• Create a dedicated outdoor workout space that seconds as a multi-use space
  • Create hidden spaces and elements of compression to create surprise
  • Approximately 80% native plantings
During the Winter 2019/2020 season, we produced the following landscape design drawing based on the above objectives:

Top of drawing is East and Left is North.

This drawing has endured months of sketching, erasing, more sketching, and more erasing, so it isn't incredibly easy to read.  This is the second version of the drawing, because as some point we threw out the original version and started over.

Once we had finalized the major aspects of the landscape, hardscape and planting areas, we started out with the big stuff -- removing 400 sq. ft. of old concrete and a lot of drainage work.  While I have done concrete removal in the past, I knew it wasn't something I wanted to do again.  We identified contractors and moved forward with the work.

The following are photos of the landscape at the time of purchase and during/after the concrete removal project:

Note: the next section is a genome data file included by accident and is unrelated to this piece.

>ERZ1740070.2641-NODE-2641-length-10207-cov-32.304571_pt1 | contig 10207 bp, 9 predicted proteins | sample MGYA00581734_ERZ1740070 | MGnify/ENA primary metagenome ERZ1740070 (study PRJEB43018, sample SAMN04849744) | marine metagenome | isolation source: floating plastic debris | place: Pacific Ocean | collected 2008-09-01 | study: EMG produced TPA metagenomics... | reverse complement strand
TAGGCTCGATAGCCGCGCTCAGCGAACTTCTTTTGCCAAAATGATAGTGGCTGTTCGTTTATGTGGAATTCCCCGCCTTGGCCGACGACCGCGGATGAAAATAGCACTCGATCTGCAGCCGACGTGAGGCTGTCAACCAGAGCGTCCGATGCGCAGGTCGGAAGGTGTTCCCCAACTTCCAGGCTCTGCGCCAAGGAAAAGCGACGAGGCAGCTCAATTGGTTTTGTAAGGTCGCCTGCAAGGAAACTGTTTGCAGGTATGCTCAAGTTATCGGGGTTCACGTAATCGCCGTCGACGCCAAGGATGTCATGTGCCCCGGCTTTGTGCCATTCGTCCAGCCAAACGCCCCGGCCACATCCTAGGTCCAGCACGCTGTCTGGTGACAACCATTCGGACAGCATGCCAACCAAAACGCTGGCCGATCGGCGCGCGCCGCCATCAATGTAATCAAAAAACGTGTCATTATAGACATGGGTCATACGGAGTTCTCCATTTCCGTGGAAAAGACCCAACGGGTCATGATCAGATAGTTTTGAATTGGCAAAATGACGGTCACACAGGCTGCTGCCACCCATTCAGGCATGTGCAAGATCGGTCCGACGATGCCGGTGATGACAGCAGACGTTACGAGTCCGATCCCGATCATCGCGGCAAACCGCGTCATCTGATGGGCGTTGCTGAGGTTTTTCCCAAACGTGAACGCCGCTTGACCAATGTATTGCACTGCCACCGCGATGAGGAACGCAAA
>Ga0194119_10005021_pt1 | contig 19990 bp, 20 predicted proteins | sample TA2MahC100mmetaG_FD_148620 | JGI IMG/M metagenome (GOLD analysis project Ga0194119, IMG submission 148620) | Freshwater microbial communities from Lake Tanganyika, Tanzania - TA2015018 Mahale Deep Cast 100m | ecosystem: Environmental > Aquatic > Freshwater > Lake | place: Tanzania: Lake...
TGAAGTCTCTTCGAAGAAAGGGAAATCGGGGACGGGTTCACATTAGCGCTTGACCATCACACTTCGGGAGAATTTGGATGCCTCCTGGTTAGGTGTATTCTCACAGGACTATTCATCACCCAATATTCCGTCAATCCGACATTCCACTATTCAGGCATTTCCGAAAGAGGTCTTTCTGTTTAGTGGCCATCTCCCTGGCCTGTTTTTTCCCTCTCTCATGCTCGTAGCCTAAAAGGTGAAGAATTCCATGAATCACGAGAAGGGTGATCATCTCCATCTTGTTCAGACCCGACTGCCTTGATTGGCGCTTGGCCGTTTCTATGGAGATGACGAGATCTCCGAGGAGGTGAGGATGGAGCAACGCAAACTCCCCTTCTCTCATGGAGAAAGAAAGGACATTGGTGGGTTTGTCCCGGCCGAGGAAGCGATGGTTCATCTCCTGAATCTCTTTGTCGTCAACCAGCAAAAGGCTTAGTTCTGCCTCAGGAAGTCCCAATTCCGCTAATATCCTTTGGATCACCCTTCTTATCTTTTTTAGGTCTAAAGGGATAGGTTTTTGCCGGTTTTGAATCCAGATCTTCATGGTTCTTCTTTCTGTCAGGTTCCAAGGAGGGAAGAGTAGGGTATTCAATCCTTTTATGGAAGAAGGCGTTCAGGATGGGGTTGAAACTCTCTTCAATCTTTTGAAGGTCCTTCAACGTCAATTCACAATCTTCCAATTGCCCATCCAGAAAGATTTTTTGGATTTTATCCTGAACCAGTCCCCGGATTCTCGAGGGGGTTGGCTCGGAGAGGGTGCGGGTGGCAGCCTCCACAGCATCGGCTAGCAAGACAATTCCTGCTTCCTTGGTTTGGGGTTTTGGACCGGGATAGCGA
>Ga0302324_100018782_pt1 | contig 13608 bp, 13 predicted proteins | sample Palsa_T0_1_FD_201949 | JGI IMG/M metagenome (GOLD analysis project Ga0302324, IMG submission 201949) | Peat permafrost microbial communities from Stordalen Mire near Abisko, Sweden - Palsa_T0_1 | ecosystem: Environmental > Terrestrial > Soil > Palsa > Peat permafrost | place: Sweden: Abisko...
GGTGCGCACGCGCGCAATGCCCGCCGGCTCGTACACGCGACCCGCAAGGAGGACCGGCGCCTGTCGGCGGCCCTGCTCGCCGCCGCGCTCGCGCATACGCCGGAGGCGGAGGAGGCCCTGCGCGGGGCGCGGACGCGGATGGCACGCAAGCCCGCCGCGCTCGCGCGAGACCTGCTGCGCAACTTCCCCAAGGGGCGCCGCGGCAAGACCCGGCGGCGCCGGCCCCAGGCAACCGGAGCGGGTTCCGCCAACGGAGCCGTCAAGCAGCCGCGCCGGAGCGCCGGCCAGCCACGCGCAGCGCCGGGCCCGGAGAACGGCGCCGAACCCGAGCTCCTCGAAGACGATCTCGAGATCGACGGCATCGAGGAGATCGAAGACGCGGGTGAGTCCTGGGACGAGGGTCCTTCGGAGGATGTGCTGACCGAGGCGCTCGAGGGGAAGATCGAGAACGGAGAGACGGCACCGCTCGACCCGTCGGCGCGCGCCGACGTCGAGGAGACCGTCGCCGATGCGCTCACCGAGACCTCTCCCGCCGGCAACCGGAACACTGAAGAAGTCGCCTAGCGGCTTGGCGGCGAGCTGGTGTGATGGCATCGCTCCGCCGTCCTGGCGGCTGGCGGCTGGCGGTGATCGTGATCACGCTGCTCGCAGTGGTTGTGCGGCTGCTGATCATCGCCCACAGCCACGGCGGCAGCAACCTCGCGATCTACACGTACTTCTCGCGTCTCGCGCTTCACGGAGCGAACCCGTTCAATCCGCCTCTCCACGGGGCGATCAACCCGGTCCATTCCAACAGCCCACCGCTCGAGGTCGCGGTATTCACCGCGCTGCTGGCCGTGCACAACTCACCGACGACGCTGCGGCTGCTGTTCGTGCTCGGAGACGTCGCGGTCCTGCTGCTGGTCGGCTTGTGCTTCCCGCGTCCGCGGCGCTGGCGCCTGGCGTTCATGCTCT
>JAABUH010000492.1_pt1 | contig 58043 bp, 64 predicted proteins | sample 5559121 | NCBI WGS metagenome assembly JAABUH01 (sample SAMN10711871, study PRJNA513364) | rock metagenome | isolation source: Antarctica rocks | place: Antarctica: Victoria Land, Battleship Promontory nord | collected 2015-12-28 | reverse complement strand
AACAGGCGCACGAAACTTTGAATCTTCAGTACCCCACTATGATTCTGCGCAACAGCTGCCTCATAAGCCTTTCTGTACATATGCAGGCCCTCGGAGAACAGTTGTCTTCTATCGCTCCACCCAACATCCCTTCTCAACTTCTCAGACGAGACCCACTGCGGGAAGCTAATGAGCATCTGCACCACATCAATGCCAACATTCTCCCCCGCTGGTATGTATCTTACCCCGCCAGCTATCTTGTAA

The following  photos represent landscaping progress made to date in 2020.  We had originally established a 3 year goal to complete this work, but the pandemic in 2020 allowed us to accelerate that and make progress faster than anticipated:

Coming up next... consultation with a local native nursery & landscape designer to create and finalize the plantings.  More details shortly in a future blog post.

Sunday, September 27, 2020

1914 Home in Long Beach California


In October of 2019 we closed on a 1914 craftsman four-square home in the Rose Park South district of Long Beach California.  It is a two-bedroom one bath home on a 6000 sq. ft lot just minutes from the beach.  The home is accompanied by a similar time period one-bedroom additional dwelling unit home in the backyard.  

The main home has many of its original craftsman details, but some have been removed through the years in an attempt to modernize.

Our plan is to live in and enjoy the home, and to restore many of its features back to original.  

Throughout the late 2019 and 2020 timeframe, we took on a full landscape project in the back and side yard.  Our immediate goal was to improve on the inside & outside living concept to leverage the beautiful weather you benefit from when living in Southern California.  Photos and details of that project will be detailed in a future blog entry.  In the coming months we will be working on the California native planting plan.

In addition, the site contains a 12ft by 32ft out building that will be restored into a home studio and a creative woodworking space.  Some of the work has been completed and will be detailed in a future blog post.

We look forward to sharing details on the history and experience of living in our 1914 beach bungalow in Long Beach